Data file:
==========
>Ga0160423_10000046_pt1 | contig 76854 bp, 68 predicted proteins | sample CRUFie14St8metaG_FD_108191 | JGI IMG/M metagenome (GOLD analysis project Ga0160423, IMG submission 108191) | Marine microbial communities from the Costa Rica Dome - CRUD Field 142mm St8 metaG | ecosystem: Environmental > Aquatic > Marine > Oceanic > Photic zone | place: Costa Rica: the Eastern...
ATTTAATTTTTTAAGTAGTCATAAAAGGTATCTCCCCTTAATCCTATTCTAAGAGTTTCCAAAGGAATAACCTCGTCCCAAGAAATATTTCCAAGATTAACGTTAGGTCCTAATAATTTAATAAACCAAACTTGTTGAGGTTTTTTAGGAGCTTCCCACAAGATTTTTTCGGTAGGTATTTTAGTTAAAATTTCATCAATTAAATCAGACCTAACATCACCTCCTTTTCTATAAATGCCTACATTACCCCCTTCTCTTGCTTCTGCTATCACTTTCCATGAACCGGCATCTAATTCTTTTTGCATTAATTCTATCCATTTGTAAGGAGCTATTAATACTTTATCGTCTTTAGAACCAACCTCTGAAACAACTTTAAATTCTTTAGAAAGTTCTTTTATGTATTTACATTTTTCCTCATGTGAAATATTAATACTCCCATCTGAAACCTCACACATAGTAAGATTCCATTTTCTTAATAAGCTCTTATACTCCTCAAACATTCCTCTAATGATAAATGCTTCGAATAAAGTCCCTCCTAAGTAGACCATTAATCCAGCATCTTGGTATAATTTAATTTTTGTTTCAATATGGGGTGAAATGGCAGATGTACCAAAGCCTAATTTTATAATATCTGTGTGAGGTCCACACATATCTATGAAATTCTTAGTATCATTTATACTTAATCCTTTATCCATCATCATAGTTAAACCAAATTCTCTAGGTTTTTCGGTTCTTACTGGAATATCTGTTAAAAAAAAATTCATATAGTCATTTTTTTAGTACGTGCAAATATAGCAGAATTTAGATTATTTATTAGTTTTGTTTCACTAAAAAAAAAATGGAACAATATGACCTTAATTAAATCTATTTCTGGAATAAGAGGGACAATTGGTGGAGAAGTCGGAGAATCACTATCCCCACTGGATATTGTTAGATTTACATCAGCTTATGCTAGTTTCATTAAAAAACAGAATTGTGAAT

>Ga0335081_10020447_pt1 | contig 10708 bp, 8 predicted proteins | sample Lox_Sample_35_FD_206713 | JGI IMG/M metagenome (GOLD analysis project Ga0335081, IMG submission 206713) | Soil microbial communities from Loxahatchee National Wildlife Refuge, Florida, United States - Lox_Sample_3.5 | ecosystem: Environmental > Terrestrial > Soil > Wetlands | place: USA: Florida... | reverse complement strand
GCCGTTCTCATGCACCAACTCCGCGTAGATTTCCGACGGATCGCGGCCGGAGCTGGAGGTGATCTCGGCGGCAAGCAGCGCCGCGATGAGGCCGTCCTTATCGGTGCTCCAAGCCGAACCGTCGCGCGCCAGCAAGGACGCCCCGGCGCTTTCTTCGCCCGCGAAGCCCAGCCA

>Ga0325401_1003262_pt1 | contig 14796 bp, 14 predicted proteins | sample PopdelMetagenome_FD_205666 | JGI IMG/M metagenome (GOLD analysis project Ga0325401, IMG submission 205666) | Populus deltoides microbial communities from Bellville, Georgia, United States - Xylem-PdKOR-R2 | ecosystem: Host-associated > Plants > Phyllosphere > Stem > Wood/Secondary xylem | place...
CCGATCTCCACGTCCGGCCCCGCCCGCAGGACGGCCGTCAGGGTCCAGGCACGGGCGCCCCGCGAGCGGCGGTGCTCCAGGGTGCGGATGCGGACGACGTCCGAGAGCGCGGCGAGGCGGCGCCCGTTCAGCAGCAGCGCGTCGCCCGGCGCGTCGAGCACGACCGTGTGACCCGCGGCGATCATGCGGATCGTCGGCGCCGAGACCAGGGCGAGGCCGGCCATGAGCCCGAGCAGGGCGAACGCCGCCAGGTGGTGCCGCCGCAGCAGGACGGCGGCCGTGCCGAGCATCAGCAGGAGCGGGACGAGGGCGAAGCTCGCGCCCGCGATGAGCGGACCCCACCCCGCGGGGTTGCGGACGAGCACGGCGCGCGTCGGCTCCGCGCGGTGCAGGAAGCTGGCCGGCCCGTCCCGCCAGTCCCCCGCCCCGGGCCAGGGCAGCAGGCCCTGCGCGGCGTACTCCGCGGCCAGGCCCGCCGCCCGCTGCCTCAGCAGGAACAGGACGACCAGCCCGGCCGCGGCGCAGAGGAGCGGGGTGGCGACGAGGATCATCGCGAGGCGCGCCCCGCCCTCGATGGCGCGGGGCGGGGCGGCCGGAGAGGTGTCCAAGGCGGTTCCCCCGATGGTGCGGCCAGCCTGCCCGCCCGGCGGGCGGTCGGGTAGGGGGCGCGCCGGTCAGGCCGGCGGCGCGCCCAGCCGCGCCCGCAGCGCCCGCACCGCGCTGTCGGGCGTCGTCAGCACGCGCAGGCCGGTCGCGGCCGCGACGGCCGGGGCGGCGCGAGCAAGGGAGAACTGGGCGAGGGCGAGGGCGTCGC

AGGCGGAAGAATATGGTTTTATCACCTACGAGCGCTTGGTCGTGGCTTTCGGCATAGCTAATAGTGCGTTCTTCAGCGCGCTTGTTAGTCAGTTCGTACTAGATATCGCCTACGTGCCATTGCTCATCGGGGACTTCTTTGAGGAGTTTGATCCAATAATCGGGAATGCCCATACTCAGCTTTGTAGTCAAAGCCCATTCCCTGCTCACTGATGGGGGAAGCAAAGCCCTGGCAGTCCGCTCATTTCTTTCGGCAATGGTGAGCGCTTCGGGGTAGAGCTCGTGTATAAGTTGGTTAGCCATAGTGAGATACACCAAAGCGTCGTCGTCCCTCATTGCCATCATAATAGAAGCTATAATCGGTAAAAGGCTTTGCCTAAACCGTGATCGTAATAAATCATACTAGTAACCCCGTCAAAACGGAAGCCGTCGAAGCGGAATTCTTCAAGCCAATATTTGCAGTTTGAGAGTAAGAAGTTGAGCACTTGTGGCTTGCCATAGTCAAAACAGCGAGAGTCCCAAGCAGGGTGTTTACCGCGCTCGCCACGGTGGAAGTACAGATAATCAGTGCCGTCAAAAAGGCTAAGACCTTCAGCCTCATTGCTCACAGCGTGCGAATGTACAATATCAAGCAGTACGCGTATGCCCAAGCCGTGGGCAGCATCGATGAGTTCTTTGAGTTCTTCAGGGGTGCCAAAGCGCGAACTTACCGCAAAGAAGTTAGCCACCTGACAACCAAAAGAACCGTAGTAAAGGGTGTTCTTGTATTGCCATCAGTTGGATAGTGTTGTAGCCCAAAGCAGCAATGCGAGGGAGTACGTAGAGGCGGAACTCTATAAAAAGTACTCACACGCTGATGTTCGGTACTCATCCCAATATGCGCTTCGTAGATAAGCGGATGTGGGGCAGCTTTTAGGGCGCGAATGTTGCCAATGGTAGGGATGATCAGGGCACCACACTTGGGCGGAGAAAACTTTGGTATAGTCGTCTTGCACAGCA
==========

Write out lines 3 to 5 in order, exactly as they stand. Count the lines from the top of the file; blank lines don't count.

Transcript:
>Ga0335081_10020447_pt1 | contig 10708 bp, 8 predicted proteins | sample Lox_Sample_35_FD_206713 | JGI IMG/M metagenome (GOLD analysis project Ga0335081, IMG submission 206713) | Soil microbial communities from Loxahatchee National Wildlife Refuge, Florida, United States - Lox_Sample_3.5 | ecosystem: Environmental > Terrestrial > Soil > Wetlands | place: USA: Florida... | reverse complement strand
GCCGTTCTCATGCACCAACTCCGCGTAGATTTCCGACGGATCGCGGCCGGAGCTGGAGGTGATCTCGGCGGCAAGCAGCGCCGCGATGAGGCCGTCCTTATCGGTGCTCCAAGCCGAACCGTCGCGCGCCAGCAAGGACGCCCCGGCGCTTTCTTCGCCCGCGAAGCCCAGCCA

>Ga0325401_1003262_pt1 | contig 14796 bp, 14 predicted proteins | sample PopdelMetagenome_FD_205666 | JGI IMG/M metagenome (GOLD analysis project Ga0325401, IMG submission 205666) | Populus deltoides microbial communities from Bellville, Georgia, United States - Xylem-PdKOR-R2 | ecosystem: Host-associated > Plants > Phyllosphere > Stem > Wood/Secondary xylem | place...